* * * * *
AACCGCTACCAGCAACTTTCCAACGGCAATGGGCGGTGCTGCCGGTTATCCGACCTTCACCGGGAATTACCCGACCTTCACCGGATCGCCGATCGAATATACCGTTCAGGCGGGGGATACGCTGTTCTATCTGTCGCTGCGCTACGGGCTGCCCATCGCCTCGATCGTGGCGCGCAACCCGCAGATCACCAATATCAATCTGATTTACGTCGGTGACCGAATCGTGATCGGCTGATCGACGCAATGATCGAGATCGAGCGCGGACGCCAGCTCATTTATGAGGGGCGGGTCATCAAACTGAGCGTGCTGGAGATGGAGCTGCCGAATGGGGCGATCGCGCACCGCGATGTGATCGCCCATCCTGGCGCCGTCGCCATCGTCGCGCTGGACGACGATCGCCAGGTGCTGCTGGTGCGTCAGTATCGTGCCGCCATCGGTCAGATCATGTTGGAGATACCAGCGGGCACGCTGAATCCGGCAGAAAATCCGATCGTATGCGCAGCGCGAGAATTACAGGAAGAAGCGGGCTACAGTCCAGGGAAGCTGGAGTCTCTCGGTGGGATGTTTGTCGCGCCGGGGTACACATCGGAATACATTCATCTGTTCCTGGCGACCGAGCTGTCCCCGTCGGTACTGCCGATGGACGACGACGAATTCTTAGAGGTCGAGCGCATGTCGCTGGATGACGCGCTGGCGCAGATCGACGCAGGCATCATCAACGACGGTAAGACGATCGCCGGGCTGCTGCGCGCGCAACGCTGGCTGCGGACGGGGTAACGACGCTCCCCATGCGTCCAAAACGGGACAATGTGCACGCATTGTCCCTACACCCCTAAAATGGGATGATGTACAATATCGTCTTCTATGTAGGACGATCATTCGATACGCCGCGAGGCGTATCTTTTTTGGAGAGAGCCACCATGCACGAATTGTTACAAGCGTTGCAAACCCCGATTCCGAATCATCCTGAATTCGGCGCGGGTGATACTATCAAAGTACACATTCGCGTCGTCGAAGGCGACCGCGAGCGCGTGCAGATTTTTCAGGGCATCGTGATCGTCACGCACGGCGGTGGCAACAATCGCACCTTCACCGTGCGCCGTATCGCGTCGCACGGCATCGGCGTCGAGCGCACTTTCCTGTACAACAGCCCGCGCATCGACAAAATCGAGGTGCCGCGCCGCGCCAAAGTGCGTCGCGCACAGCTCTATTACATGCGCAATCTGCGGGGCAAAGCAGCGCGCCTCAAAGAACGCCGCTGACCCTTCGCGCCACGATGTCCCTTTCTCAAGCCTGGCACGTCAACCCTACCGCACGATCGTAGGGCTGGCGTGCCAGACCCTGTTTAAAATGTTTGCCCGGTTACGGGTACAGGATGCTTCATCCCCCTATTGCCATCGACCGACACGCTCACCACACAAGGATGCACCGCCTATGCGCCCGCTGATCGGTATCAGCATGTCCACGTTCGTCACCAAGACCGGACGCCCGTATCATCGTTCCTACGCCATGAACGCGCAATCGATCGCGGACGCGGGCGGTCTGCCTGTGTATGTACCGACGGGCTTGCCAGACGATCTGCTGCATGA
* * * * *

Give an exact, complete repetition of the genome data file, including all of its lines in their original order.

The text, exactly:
AACCGCTACCAGCAACTTTCCAACGGCAATGGGCGGTGCTGCCGGTTATCCGACCTTCACCGGGAATTACCCGACCTTCACCGGATCGCCGATCGAATATACCGTTCAGGCGGGGGATACGCTGTTCTATCTGTCGCTGCGCTACGGGCTGCCCATCGCCTCGATCGTGGCGCGCAACCCGCAGATCACCAATATCAATCTGATTTACGTCGGTGACCGAATCGTGATCGGCTGATCGACGCAATGATCGAGATCGAGCGCGGACGCCAGCTCATTTATGAGGGGCGGGTCATCAAACTGAGCGTGCTGGAGATGGAGCTGCCGAATGGGGCGATCGCGCACCGCGATGTGATCGCCCATCCTGGCGCCGTCGCCATCGTCGCGCTGGACGACGATCGCCAGGTGCTGCTGGTGCGTCAGTATCGTGCCGCCATCGGTCAGATCATGTTGGAGATACCAGCGGGCACGCTGAATCCGGCAGAAAATCCGATCGTATGCGCAGCGCGAGAATTACAGGAAGAAGCGGGCTACAGTCCAGGGAAGCTGGAGTCTCTCGGTGGGATGTTTGTCGCGCCGGGGTACACATCGGAATACATTCATCTGTTCCTGGCGACCGAGCTGTCCCCGTCGGTACTGCCGATGGACGACGACGAATTCTTAGAGGTCGAGCGCATGTCGCTGGATGACGCGCTGGCGCAGATCGACGCAGGCATCATCAACGACGGTAAGACGATCGCCGGGCTGCTGCGCGCGCAACGCTGGCTGCGGACGGGGTAACGACGCTCCCCATGCGTCCAAAACGGGACAATGTGCACGCATTGTCCCTACACCCCTAAAATGGGATGATGTACAATATCGTCTTCTATGTAGGACGATCATTCGATACGCCGCGAGGCGTATCTTTTTTGGAGAGAGCCACCATGCACGAATTGTTACAAGCGTTGCAAACCCCGATTCCGAATCATCCTGAATTCGGCGCGGGTGATACTATCAAAGTACACATTCGCGTCGTCGAAGGCGACCGCGAGCGCGTGCAGATTTTTCAGGGCATCGTGATCGTCACGCACGGCGGTGGCAACAATCGCACCTTCACCGTGCGCCGTATCGCGTCGCACGGCATCGGCGTCGAGCGCACTTTCCTGTACAACAGCCCGCGCATCGACAAAATCGAGGTGCCGCGCCGCGCCAAAGTGCGTCGCGCACAGCTCTATTACATGCGCAATCTGCGGGGCAAAGCAGCGCGCCTCAAAGAACGCCGCTGACCCTTCGCGCCACGATGTCCCTTTCTCAAGCCTGGCACGTCAACCCTACCGCACGATCGTAGGGCTGGCGTGCCAGACCCTGTTTAAAATGTTTGCCCGGTTACGGGTACAGGATGCTTCATCCCCCTATTGCCATCGACCGACACGCTCACCACACAAGGATGCACCGCCTATGCGCCCGCTGATCGGTATCAGCATGTCCACGTTCGTCACCAAGACCGGACGCCCGTATCATCGTTCCTACGCCATGAACGCGCAATCGATCGCGGACGCGGGCGGTCTGCCTGTGTATGTACCGACGGGCTTGCCAGACGATCTGCTGCATGA